Attacks have also become more flexible. Instead of rolling regular six-sided dice, the addition of custom dice throws the doors open. Previously, all attacks landed on the same odds, with no difference except that ranged attacks were straight upgrades of melee attacks. Ranged attacks are now slightly less likely to hit, only dealing wounds on four of a die’s faces compared to five for melee. Meanwhile, two faces also show a special symbol. What’s it for? Pretty much whatever the designers decide. Healing. Extra damage. Protective shields. Self-damage! All sorts of stuff that we can’t really get into without discussing the factions.
Speaking of which, why not? The factions have always been the coolest thing about Summoner Wars.
Five of the six factions in the inaugural set will be familiar to players of the original game. This might sound like Plaid Hat is repeating old tricks, and it’s true that some familiar faces appear in the crowd. But on the whole, each faction has been outfitted anew. In some cases, this results in wildly different styles of play.
We’ll start with the most familiar. In their original incarnation, the Cave Goblins were about strength in numbers, spitting out zero-cost units that were usually worth their weight in farts. Sometimes less, since they made for easy magic harvesting by your rival. The same is true here, but only to an extent. Cave Goblin units are still cheaper than old dirt and put up about as much resistance, but they make up for it with free attacks, a few crazy tricks of maneuverability, and free attacks. Under normal circumstances, only three units can attack each turn. If that sounds restrictive, the Cave Goblins agree, so they tend to fill up the map with units whose attacks don’t count against that limit. Even better, they’re highly mobile. Beast Riders sprint past enemy defenses and get an attack bonus if they travel far enough. Climbers move past gates without any trouble. Clingers grab onto traveling friendlies, also smashing the limit of three moves per turn. And these are all designed to complement Sneeks, the Cave Goblin summoner, who can swap positions with one of his expendable troops. The goal is to overwhelm any opposing defenses with cheap units, get right in your rival’s face, and dash in Sneeks for the killing blow.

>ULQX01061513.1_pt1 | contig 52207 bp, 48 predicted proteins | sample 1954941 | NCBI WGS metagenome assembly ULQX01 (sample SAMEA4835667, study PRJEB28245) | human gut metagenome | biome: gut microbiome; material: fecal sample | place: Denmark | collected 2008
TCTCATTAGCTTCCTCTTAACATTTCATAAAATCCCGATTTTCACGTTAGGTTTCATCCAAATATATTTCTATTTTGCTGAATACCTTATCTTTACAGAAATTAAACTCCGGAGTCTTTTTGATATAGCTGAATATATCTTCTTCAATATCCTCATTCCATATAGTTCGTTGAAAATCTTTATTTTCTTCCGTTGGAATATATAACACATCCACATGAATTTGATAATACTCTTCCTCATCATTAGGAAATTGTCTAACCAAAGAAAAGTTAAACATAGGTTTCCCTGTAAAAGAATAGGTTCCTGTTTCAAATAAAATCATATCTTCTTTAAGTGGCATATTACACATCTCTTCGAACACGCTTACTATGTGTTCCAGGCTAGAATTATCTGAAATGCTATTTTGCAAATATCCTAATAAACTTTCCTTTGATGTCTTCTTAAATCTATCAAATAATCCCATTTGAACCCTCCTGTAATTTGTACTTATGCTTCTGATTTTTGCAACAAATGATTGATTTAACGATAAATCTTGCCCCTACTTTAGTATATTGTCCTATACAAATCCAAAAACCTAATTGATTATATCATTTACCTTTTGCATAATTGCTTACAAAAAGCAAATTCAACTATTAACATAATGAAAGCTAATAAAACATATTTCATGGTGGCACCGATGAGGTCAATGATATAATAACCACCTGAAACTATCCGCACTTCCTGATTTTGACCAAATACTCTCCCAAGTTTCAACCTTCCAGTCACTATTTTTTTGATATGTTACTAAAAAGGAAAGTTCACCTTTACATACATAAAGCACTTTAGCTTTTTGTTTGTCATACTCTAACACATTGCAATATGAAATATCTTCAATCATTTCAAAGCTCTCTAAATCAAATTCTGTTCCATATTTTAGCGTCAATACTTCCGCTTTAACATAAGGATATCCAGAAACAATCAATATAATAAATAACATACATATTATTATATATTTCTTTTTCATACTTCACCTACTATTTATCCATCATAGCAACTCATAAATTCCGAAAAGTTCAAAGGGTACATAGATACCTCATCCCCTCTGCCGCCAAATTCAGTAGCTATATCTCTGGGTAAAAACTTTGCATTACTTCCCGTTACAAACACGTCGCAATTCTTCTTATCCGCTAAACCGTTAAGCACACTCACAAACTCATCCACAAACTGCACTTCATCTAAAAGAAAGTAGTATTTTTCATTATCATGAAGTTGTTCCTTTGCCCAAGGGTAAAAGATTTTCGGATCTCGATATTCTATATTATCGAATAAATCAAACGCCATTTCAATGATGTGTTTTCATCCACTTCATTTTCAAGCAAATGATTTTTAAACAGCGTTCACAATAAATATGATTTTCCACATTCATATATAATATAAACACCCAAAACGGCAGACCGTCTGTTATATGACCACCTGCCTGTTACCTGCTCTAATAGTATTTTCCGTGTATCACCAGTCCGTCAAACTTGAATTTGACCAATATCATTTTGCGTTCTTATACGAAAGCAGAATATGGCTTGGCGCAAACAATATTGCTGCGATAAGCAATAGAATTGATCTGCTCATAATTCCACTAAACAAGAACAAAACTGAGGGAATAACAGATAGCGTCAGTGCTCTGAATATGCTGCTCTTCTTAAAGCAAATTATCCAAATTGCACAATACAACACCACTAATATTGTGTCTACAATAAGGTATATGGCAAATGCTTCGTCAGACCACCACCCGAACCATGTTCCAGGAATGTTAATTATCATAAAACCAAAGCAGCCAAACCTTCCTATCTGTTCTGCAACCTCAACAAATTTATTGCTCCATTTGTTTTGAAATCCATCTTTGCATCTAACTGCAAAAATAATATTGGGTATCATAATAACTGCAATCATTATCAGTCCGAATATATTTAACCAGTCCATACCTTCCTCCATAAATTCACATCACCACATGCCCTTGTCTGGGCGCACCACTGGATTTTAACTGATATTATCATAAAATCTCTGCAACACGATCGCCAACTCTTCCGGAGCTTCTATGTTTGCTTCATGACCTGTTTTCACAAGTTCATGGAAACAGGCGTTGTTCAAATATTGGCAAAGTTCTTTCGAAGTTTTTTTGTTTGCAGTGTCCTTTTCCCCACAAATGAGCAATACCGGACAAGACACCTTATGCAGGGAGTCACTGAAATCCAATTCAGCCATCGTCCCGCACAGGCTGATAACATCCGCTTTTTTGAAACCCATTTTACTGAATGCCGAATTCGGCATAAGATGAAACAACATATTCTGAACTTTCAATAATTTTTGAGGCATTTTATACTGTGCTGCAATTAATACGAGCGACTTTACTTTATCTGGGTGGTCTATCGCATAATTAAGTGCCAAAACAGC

Familiar, right? Fans of the original are probably thinking, “Wow, none of that is new.” But it feels new. Certain units are sturdier. The starting deck has been balanced more carefully. Above all, the Cave Goblins seem to punch harder than before. You aren’t just killing them for magic. You’re getting rid of legitimate threats.
Similarly familiar are the Breakers, formerly known as the Benders. They’re all about control, in two separate but complementary senses. First, they have mind control. Their summoner, Tacullu, takes command of any unit she kills. Even better, her personal event lets her take control of every unit within two spaces. Remember that Cave Goblin horde? If properly positioned, Tacullu can seize control of the whole thing for the duration of a turn, making them pick each other apart while she hides herself away. Second, the Breakers are experts at disrupting enemy positions, using lots of push effects to shove the ranks of the enemy army apart. When paired with their Deceiver unit, who deals damage whenever a unit moves away from an adjacent space, you can effectively rake enemy units across a wall of Deceivers like cheese across a grater.
The Savannah Elves reimagine my old favorite faction the Jungle Elves, renowned for their absurd mobility. That mobility returns intact, but only if you earn it via the “boost” system, which places special tokens on units to bestow new powers. The Lioness, for example, gains a boost whenever she attacks; these then increase her life, upgrading her from a glass cannon into a tungsten cannon. The Rhinoceros tramples over enemy units to deal damage, and can move farther for each boost, while Border Archers spend boosts for additional attacks. These units are poised to become absolutely devastating, but only after careful preparation. Boost-granting chants, summoner Abua Shi’s spirit bond, and the ministrations of Spirit Mages are both essential and time-consuming. Playing the Savannah Elves isn’t just about power, but about properly tending that power until your troops overflow with destructive energy.
Part of what makes Plaid Hat’s approach so compelling is that each faction is built around a unifying idea, but with extra strengths to reinforce their identity. One of the best examples is the mirroring of the Vanguards and the Fallen Kingdom. On a mechanical level, they’re two sides of the same coin, dipping into their discard piles to retrieve units. Yet they feel completely different in practice, to the point that resurrection comes across as a divine blessing for one and a horrific disruption of nature for the other.